Today’s wildlife contribution comes from regular Mark Sturtevant, whose notes and IDs are indented. Click on the photos to enlarge them.
I’ve left in Mark’s intro about duck sites in case any of you are waterfowl fans.
While I am here, I would like to mention something about ducks. There is the Tetrapod Zoology blog, which i believe is run by Daren Naish (https://tetzoo.com) — but then click on the Blog tab. You may already know about this, bu the man likes ducks! There are now two articles about some interesting species and they are here and here. I know you will like them, especially if you have not seen the articles already.
OK, the post with critter pictures follows. Enjoy!
Here are more insect pictures. All were taken about a year ago from near where I live in eastern Michigan, and it later includes an especially weird bug that I had not shown here before.
First, here is a Festive Tiger Beetle (Cicindela scutellaris). Getting pictures of these is hit or miss, since they quickly scatter when one approaches. But there is maybe a 50% chance that they will wander back and consider you to be part of the scenery, and then they might get quite close. The sandy ground had a very vivid color in this location, so I used a layer mask to selectively tone that down. This species has a number of color variants, as shown in the link.
Next up is an interesting caterpillar that was on our deck furniture. Note that it adds to its excellent camouflage by having a fleshy fringe to conceal its shadow. My preliminary ID was completely wrong, but I share pictures in different places and in one of them a friend identified it as the larva of one of our Underwing Moths, Catocala sp. These familiar moths are also patterned to look like tree bark, but they generally have flashy hind wings which are visible only while in flight. It is believed that this is meant to deceive predators since they would see it as a brightly colored moth. But if they searched where it landed, they could overlook the moth because when at rest it blends in with tree bark.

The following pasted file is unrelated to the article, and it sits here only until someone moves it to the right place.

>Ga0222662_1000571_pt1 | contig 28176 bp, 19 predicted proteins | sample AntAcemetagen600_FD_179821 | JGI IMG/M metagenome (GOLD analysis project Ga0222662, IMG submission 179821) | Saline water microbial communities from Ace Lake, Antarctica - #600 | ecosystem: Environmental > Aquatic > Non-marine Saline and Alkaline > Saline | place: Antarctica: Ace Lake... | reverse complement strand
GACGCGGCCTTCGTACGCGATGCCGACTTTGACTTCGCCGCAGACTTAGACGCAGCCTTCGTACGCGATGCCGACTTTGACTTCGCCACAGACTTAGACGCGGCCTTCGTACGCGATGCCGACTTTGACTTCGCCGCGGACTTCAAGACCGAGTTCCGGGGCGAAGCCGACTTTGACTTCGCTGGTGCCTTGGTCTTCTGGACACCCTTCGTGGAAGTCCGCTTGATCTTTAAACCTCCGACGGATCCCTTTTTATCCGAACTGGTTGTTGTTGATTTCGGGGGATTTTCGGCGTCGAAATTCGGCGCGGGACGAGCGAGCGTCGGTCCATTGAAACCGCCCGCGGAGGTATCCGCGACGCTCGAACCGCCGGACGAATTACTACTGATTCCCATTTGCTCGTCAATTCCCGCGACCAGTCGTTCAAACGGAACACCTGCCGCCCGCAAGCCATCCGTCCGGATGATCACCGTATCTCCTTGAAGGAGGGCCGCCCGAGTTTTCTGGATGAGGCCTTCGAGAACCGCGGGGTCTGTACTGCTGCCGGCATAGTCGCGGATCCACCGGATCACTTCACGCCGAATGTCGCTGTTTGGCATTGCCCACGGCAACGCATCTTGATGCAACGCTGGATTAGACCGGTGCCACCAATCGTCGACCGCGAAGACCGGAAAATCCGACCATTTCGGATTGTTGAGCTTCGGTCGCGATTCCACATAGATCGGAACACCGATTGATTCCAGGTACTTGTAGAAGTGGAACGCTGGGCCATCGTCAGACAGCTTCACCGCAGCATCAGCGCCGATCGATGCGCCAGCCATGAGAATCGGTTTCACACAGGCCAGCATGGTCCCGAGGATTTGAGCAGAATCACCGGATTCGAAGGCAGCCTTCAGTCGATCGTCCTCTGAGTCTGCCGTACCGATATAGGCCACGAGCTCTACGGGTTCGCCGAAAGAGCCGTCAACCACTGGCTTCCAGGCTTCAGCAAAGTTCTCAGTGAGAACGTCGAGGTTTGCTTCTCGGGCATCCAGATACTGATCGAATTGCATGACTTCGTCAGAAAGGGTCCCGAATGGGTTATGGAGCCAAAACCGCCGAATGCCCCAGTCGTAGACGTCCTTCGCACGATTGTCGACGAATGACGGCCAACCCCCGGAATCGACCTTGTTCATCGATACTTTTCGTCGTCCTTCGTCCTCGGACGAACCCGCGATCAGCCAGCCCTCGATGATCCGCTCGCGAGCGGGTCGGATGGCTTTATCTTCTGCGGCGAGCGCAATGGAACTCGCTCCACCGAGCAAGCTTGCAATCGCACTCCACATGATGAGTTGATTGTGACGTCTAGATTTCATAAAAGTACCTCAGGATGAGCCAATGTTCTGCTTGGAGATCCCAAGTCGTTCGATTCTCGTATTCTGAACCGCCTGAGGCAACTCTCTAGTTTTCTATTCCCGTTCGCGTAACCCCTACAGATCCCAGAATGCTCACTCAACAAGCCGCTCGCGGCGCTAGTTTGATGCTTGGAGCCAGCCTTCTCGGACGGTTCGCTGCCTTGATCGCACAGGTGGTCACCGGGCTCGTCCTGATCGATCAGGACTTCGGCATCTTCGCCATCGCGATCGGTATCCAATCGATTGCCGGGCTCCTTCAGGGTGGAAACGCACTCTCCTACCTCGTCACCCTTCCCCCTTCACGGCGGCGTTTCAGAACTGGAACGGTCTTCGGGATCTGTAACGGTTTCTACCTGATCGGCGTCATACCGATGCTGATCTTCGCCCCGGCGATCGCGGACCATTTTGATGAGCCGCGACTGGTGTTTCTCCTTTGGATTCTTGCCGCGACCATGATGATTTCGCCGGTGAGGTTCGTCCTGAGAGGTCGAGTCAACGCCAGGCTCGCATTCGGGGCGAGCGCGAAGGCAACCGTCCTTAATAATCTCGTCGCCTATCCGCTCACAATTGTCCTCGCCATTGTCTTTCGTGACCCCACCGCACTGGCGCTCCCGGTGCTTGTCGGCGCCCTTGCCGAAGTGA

Next up is one of those super-duper common moths that everyone sees all the time when walking across a lawn. They are the “grass veneer” moths, and I’d never bothered to photograph one. But of course that was wrong, and I really like this picture! This particular species is the Bluegrass Webworm Moth, Parapediasia teterrellus.
The ornamentals in our yard seem to exist in order to feed Japanese Beetles (Popillia japonica) like the one shown in the next picture. This invasive species arrived in the U.S. in the early 1900s, and spread rapidly because of its ability to feed on hundreds of host plant species. I remember wondering as a kid if I would ever see one, but now I’ve had quite enough of them.
The moth shown in the next picture is the Virginia Creeper Sphinx Moth (Darapsa myron). The larvae feed on Virginia Creeper and on grape.
I have certainly shown the next insect before. This is the Wasp Mantidfly, Climaciella brunnea, a Neuropteran that mimics a Paper Wasp and has a complex biology as explained at the link They are not common, but I generally manage to find at least one every summer since I go out so often. Although this insect is strange in several ways, I don’t think of it as the weirdest one in this set.
Last summer we were visiting my oldest son in a nearby town, and of course I had to stalk around the yard to look for critters. There was a weird fly on a bush, shown in the final pictures, and I was fairly blown away to find it. This is called a Small-Headed Fly for very obvious reasons (the head is the pimple on the lower right). I’ve never seen one, so of course it had to come home with us for pictures. Photographing this thing turned out to be very easy since it would scarcely move. The particular species is Pterodontia flavipes, and for scale it’s about the size of a kidney bean.
You can see a distinct tooth on the wing margin, and that identifies this as a male although I don’t know what the tooth is for. The compound eyes in both sexes are extremely holoptic – meaning that they are joined together. One sees this in other flies, but here the entire head is nearly a single compound eye!
Flies in this family (Acroceridae) are not common. Their life cycle is of some note in that they are parasitic on spiders. Eggs are scattered in large numbers, and the active larvae must find a suitable spider host and penetrate it.
I put pictures of this fly into the BugGuide web site since they had no records of this species in Michigan.
Thank you for looking!